'Fill-in' Filppula doing just fine, thank you
DETROIT -- Valtteri Filppula was the 95th player chosen in the 2002 NHL draft.
You know, that was the year Petr Taticek went ninth overall to Florida, Jesse Niinimaki went 15th to Edmonton, Jakub Koreis went 19th to Phoenix, Martin Vagner 26th to Dallas, Jonas Johansson went 28th to Colorado ... well, you get the picture.
Filppula is yet another example of why the Detroit Red Wings stay on top. A tip of the hat yet again to assistant GM Jim Nill and his scouting staff.
"He's a great skater. Powerful. When you give him the puck, he can do anything at full speed."
Tell me again how many teams lose a guy like Datsyuk (foot injury) and simply promote a talented player like Filppula from the third line?
"I think Fil probably in his own heart and his own mind thinks he should always be in that spot all year long anyway," said Red Wings coach Mike Babcock. "He doesn't get that opportunity that much when we don't play Datsyuk and [Henrik] Zetterberg together. Fil we think is a second-line center in the NHL."
Well, in fact, Filppula was Detroit's second-line center last season in the playoffs because Babcock had Datsyuk and Zetterberg playing together on the top line.
"When we got Hossa [last summer], we separated them," said Babcock. "Fil became our third-line center."
The 25-year-old Finn took it in stride.
"I don't think it's a bad thing at all," he said on the eve of Game 5 of the Western Conference finals against the Chicago Blackhawks. "We have a lot of good players, and no matter what the role is, every guy is important. That way, you want to win and be a team that has a chance to win, and that drives the players the most."
A moment we won't soon forget. Through all the hooting and hollering in the Wings' dressing room last June after capturing the Stanley Cup, we ran into former Wings executive and coach Scotty Bowman, and he went on and on about one player: Filppula.
Zetterberg had won the Conn Smythe, Datsyuk had been superb and Nicklas Lidstrom was majestic as always, but we'll never forget how Bowman, the game's greatest all-time coach, talked at length about Filppula.
Now we're beginning to see even more of what Bowman was talking about. Filppula has 13 points (1-12) in 15 playoff games this spring, surpassing last season's tally of 11 points (5-6) in 22 games. Suddenly, the offense is coming in bigger doses.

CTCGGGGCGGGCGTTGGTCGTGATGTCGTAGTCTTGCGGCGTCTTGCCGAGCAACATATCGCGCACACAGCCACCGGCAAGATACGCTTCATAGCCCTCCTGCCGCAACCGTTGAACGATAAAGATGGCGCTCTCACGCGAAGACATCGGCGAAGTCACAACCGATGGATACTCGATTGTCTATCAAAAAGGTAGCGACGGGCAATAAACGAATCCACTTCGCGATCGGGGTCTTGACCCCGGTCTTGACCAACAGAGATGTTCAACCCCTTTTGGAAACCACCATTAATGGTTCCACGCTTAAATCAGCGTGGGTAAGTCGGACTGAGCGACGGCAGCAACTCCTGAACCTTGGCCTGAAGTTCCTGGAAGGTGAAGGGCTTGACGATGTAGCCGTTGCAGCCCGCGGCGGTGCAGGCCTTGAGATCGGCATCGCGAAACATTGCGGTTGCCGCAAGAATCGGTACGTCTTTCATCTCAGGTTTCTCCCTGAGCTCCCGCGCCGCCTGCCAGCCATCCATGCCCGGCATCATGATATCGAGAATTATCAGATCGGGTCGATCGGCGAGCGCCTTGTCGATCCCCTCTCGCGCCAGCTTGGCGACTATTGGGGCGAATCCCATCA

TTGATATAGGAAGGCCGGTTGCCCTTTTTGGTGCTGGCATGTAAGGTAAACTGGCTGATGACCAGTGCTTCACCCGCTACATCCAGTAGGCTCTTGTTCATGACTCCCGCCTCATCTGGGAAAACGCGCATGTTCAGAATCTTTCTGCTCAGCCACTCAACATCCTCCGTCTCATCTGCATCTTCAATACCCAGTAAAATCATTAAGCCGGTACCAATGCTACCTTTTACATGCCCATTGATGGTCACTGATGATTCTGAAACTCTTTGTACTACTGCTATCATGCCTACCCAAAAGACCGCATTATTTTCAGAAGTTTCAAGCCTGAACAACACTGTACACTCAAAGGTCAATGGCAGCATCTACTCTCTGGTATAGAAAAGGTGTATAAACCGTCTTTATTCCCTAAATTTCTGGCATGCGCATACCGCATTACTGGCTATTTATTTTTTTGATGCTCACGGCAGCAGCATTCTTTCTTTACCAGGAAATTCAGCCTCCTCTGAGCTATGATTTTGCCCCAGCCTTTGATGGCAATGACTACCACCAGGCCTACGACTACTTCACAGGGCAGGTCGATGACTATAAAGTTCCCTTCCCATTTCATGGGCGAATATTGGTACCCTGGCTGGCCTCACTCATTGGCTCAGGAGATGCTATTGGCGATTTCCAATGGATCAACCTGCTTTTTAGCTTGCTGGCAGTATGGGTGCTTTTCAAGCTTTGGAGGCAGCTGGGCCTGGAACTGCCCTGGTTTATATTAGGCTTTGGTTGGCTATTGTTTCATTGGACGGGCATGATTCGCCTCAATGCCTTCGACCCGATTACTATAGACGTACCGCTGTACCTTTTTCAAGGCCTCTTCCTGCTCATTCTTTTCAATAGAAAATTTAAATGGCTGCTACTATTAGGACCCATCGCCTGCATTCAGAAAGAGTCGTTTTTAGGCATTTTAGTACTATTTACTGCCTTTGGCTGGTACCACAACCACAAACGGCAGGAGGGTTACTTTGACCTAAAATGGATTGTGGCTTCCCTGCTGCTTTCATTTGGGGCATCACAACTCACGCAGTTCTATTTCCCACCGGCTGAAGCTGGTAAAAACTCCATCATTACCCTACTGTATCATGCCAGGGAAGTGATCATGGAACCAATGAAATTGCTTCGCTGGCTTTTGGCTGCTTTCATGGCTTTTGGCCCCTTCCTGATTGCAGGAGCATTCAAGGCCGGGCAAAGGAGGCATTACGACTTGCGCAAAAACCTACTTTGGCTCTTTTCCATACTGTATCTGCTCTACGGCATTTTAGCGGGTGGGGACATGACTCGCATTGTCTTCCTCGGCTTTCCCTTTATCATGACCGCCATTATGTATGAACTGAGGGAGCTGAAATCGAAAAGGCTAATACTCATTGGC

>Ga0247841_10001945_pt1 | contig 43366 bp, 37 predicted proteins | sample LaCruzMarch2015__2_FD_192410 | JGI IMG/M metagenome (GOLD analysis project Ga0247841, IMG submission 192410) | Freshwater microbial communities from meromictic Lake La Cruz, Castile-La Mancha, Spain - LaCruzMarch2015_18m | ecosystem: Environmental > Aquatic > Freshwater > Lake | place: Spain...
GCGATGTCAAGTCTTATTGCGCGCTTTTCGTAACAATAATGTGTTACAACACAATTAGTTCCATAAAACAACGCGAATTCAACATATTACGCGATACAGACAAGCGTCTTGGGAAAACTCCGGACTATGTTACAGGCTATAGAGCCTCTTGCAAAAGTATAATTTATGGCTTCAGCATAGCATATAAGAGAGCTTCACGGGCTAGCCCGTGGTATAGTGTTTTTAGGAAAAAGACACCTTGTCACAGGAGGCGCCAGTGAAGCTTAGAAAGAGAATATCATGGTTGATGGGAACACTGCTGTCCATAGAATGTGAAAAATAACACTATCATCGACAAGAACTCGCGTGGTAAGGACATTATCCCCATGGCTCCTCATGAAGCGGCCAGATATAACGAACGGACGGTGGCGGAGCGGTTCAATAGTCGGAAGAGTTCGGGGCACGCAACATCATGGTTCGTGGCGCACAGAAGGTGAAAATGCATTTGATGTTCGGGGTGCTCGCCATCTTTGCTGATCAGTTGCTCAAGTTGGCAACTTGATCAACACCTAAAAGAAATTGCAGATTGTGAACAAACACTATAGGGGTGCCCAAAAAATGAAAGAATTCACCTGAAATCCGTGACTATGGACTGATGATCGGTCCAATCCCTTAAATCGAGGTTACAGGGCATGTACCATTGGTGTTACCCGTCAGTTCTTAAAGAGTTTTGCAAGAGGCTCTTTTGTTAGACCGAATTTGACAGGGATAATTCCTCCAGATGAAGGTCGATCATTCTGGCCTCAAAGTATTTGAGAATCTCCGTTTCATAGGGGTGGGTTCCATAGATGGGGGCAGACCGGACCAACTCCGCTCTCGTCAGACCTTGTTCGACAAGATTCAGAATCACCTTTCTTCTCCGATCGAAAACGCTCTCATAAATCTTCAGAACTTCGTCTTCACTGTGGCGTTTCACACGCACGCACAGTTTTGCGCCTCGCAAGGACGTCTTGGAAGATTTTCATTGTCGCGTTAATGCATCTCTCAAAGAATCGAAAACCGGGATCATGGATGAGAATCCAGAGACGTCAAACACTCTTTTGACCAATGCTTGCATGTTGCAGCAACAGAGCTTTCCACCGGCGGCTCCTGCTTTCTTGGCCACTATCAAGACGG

"I've been trying to play the same way," Filppula said. "Getting more offense this year, which is always good. The main thing is to play really well defensively and be happy with the offense I can get."
Datsyuk has missed a pair of games and didn't skate again Tuesday, meaning he's a question mark for Game 5. Filppula hasn't wasted his chance after being bumped up to play with Hossa and Tomas Holmstrom.
"It's not a good thing Pav's out, but I'm trying to make the best of it," said Filppula. "The biggest thing is to try and win games. ... That's the main thing, right now."
It's no coincidence that of his 13 points, 12 of them are assists. He's a pass-first player. Babcock has been on him all season to shoot more.
"It's true. I should be shooting more," said Filppula. "You get a lot of rebound goals when you're shooting, so that's why I need to be shooting more, as well."
He's 11th on the team with only 25 shots in the postseason. Hossa leads with 70.
"He's a lot like Pav that way," said Babcock, referring to Datsyuk. "Pav never shot the puck either. As time goes on ... what they learn over time is the best scorers shoot the puck. They have the dimension to their game that the puck comes off goalies. All you have to do is look at the pass Hossa made off the pads of [Cristobal] Huet right to Fil. To me, that's a great play. The great thing about that pass is all goalies, the way they play today on the lateral feed, they're loaded and they're pushing across. When you pass it off them, they're locked up, so the net is empty.
"I think the more confidence he gets with his shot ... and that's what it is, you can tell them to shoot all they want. If they don't think they're going to score, they won't shoot. That's part of it."
Added Wings forward Dan Cleary: "He's a young player and once he figures that he can shoot more, he's going to be that much more dangerous."
One step at a time. Filppula began his career thinking about only one thing: defense.
"Back home, you have to play good defense first," said the native of Vantaa, Finland. "In the elite league as a young player, that's the first thing you have to do to make the lineup, is to play well defensively. It's always been the No. 1 thing."
He's listed at 6-foot and 193 pounds. There's a fellow Finn that's nine and half years older and listed at 5-foot-10 and 182 pounds. They're both left-handed shots and both play with similar tenacity. The comparison to Saku Koivu lit up Filppula's eyes when we suggested it Tuesday. He grew up idolizing him.
"I like the way he plays with the puck and makes plays and plays tough as well, even though he's not a big guy," said Filppula. "I always like the way he moved and made plays."
There's only one fly in the ointment for Filppula in Detroit. How the heck does a Finn get along with eight Swedes in the dressing room?
"Pretty well, I think," he laughed. "No problems. It's actually a lot of fun. I understand a little bit [of Swedish], so they can't make too much fun of me."
A little more investigative journalism helped us discover Filppula may understand more than just a bit of Swedish.
"He says he doesn't know Swedish, but I know he knows," said Swede Mikael Samuelsson. "You can see him make a certain face when we speak Swedish."
Right now, Filppula is letting his play do the talking. And the Swedes on his team are impressed.
"He's got a lot of strengths," said Samuelsson. "He can do it all."
Not bad for a third-line center.
Pierre LeBrun covers the NHL for ESPN.com.
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